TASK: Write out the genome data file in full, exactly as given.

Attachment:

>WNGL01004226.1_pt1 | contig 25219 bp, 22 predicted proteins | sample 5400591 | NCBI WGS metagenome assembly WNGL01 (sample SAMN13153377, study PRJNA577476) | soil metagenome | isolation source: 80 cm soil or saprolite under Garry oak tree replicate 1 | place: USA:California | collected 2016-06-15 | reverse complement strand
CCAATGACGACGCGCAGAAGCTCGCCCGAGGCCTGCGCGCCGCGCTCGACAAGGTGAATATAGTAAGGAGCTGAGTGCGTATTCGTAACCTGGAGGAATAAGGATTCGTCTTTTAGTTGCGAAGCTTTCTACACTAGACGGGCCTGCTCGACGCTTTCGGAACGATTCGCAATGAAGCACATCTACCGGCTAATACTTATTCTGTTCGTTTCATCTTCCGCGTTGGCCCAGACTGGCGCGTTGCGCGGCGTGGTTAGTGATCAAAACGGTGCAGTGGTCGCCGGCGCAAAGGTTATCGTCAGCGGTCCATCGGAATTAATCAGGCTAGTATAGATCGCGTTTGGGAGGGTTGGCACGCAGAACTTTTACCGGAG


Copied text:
>WNGL01004226.1_pt1 | contig 25219 bp, 22 predicted proteins | sample 5400591 | NCBI WGS metagenome assembly WNGL01 (sample SAMN13153377, study PRJNA577476) | soil metagenome | isolation source: 80 cm soil or saprolite under Garry oak tree replicate 1 | place: USA:California | collected 2016-06-15 | reverse complement strand
CCAATGACGACGCGCAGAAGCTCGCCCGAGGCCTGCGCGCCGCGCTCGACAAGGTGAATATAGTAAGGAGCTGAGTGCGTATTCGTAACCTGGAGGAATAAGGATTCGTCTTTTAGTTGCGAAGCTTTCTACACTAGACGGGCCTGCTCGACGCTTTCGGAACGATTCGCAATGAAGCACATCTACCGGCTAATACTTATTCTGTTCGTTTCATCTTCCGCGTTGGCCCAGACTGGCGCGTTGCGCGGCGTGGTTAGTGATCAAAACGGTGCAGTGGTCGCCGGCGCAAAGGTTATCGTCAGCGGTCCATCGGAATTAATCAGGCTAGTATAGATCGCGTTTGGGAGGGTTGGCACGCAGAACTTTTACCGGAG